Is Tesla driving into physical limits in the economy? Is Tesla driving into physical limits in the economy? Is Tesla driving into physical limits in the economy?

Is Tesla driving into physical limits in the economy?

PG
Peter Garnry

Head of Equity Strategy

Summary:  Tesla has been one of the strongest consumer discretionary stocks since May but yesterday's negative price action amid a strong rebound in US equities is sending a signal that investors are getting nervous. One thing is the Q3 deliveries miss against estimates but elevated lithium prices are hurting on input costs and the cost-of-living crisis is beginning to lower demand significantly across many consumer discretionary categories including cars. Tesla is facing growing downside risks against a very rosy outlook priced into the stock with analysts expecting 42% revenue growth in 2023.


Tesla shares down 9% in a strong equity session is a strong sign of nervousness

Yesterday’s strong US equity session was sending some odd signals as we would typically expect high beta and growth pockets to rally more than the market, but it was instead theme baskets such as defence and commodities that rallied. Adding to this interesting session, Tesla shares were down 8.6% being the only mega cap stock (the 40 largest stocks in S&P 500) that was down more than 1%. A big part of the move in Tesla was of course due to Q3 deliveries missing estimates (343,830 vs 357,938) which Tesla said is due to logistical issues, but the pressure is on Tesla now as the EV-maker has to produce 450,000 cars in the last quarter to meet its 50% annually target that it has set. This seems to be a quite steep target to reach.

1-day total return among large S&P 500 stocks | Source: Bloomberg

One thing is the logistical issues in the global car supply chain, but there are two other growing risk sources for Tesla. So far, Tesla has been immune to the cost-of-living crisis caused by the galloping energy crisis which has led Tesla to significantly outperform the global consumer discretionary sector (see chart below). However, with elevated electricity prices and high inflation due to high energy and food prices, the demand is coming down sharply for many consumer companies hitting Apple, Nike, and H&M recently. This is probably the biggest risk to Tesla’s outlook which is still very optimistic with analysts expecting 42% revenue growth in 2023, something we find hard to be achievable given the development in electricity prices and disposable income.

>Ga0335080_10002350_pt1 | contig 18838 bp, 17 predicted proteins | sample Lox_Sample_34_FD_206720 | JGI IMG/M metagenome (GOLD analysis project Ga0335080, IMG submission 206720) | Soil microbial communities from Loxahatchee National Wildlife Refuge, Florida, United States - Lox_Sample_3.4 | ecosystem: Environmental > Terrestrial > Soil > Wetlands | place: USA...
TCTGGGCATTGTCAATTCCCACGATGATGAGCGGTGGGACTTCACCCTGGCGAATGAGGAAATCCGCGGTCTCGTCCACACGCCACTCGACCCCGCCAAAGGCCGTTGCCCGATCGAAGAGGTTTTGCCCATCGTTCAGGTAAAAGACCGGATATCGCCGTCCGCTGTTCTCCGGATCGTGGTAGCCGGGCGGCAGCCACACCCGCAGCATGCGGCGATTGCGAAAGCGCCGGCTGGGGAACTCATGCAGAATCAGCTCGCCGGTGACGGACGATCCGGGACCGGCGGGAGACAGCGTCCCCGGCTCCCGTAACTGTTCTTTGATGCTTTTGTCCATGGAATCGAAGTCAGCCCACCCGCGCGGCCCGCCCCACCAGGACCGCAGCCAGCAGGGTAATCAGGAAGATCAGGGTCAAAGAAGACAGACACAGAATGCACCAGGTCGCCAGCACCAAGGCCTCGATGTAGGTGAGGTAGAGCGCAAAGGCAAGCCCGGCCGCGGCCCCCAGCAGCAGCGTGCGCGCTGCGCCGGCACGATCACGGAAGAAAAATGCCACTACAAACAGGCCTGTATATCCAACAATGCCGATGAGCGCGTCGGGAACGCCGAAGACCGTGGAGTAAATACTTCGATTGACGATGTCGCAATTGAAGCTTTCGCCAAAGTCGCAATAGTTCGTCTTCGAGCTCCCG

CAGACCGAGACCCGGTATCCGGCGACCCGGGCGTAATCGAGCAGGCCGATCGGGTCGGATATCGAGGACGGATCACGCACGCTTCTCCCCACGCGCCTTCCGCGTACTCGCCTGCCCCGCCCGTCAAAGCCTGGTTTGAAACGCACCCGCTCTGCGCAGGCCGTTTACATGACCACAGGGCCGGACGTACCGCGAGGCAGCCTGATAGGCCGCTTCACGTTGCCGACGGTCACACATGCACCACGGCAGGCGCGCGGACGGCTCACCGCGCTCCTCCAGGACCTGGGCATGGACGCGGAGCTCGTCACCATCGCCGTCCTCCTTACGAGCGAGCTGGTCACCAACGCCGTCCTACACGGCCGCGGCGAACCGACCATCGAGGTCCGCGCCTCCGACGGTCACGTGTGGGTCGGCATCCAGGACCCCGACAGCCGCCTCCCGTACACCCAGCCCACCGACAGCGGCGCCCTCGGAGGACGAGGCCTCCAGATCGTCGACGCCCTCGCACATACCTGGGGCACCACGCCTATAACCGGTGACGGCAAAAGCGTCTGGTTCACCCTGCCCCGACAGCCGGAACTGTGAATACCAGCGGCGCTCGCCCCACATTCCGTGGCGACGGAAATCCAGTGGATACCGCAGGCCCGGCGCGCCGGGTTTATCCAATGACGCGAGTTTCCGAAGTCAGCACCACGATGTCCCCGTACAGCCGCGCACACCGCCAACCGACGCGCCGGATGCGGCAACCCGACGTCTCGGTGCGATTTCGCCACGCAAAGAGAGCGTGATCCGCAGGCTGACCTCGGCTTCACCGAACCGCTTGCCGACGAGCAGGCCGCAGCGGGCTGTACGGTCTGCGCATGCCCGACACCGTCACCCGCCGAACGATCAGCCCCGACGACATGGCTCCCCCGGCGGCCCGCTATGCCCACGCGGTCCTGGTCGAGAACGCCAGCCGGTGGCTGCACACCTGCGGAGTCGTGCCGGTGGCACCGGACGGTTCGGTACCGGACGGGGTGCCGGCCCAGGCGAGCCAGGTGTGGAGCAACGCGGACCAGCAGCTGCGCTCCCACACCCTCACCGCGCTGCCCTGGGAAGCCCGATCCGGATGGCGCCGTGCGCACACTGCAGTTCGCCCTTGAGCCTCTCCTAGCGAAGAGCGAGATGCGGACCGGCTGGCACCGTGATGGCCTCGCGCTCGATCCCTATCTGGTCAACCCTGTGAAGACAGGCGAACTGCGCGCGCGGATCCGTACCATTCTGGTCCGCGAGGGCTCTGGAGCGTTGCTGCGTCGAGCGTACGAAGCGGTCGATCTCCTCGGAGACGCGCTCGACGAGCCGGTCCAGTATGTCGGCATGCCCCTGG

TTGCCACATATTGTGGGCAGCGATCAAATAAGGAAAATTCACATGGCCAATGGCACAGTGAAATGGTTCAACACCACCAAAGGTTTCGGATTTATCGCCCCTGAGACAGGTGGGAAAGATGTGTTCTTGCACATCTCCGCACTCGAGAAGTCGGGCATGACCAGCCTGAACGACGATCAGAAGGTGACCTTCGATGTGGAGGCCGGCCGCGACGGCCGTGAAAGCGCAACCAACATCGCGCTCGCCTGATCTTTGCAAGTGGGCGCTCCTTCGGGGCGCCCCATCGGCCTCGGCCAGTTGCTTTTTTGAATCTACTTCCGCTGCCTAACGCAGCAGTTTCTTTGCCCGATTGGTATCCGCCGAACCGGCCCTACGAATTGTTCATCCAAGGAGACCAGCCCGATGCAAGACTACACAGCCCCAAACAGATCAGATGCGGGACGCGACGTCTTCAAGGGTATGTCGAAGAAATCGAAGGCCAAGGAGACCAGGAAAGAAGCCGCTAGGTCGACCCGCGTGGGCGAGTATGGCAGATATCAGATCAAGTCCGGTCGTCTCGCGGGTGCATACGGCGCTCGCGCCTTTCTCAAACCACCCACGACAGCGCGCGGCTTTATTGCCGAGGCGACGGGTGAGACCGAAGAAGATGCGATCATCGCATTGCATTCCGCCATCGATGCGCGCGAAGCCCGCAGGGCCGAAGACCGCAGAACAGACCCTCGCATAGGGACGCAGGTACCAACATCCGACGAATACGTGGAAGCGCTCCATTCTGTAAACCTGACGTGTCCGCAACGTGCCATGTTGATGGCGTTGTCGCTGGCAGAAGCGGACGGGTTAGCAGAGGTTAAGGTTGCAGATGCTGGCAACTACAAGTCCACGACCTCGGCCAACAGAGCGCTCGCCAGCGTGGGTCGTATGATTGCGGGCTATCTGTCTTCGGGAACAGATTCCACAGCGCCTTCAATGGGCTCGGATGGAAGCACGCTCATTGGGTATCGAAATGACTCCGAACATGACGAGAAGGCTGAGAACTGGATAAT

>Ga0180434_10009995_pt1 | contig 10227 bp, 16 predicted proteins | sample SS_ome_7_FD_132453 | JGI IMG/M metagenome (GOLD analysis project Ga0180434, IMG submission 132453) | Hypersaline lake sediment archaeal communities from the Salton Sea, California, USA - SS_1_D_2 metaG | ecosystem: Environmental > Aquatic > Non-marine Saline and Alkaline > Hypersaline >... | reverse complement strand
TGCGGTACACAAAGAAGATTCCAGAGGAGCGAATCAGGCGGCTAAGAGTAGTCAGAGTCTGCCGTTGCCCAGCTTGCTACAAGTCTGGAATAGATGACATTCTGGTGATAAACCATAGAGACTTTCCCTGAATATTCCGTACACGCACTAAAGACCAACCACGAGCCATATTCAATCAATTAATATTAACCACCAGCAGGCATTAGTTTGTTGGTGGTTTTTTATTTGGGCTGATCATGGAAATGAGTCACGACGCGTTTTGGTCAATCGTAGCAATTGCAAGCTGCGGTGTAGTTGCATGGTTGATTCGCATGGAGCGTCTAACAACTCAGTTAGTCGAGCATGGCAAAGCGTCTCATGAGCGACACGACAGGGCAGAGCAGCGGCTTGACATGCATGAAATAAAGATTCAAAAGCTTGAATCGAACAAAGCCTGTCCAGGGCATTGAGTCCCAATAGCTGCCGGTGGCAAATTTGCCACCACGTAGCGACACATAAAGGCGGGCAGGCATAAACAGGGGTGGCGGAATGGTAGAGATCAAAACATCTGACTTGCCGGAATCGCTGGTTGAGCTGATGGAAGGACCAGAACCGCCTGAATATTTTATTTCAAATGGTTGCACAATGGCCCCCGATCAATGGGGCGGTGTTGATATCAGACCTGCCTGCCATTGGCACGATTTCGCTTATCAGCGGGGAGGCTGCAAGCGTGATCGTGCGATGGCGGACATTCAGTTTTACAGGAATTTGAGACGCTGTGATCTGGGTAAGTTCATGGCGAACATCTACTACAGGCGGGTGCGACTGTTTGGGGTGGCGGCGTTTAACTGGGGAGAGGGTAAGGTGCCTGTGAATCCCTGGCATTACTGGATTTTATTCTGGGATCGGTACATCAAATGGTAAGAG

In addition there are two hard physical constraints on Tesla’s growth trajectory. The first one is the price of lithium which remains elevated at very high levels putting pressure on battery prices and thus the price on electric vehicles. Given the adoption curve expected on EVs this market could remain very tight for years. Another constraint is the physical electricity grid which needs a massive upgrade to handle all the new EVs and air-to-water heat pumps. Both of these physical constraints are out of Tesla’s control and if they are not solved quickly the 50% annualized growth target may quickly turn out to be lofty vision with no connection to the real world.

Tesla vs MSCI World Consumer Discretionary | Source: Bloomberg
Lithium price index | Source: Bloomberg

Are financial conditions too tight already?

The US bond yields continued significantly lower yesterday and the 10-year yield is touching 3.57% ahead of the US trading session. This is a sharp reversal from the 4% level reached on 28 September. US equities responded yesterday to the falling yield bouncing back. Positions were stretched across many markets and we are likely witnessing short covering on a big scale. Several leading economists have also been out warning that maybe the Fed is getting to aggressive on its rate policy. If we look at the US financial conditions (see chart below) then financial conditions are back above zero meaning that they are tighter than the average since 1971 relative to the strength of the economy. In theory the current level of financial conditions should begin to have an impact on inflation going forward. The key risk is that inflation has become engrained in the most sticky parts of the services economy and that rising wages could create a wages-inflation feedback loop that will require even tighter financial conditions to get inflation under control. This wage-inflation dynamic is the key topic to watch in 2023.

US financial conditions | Source: Bloomberg
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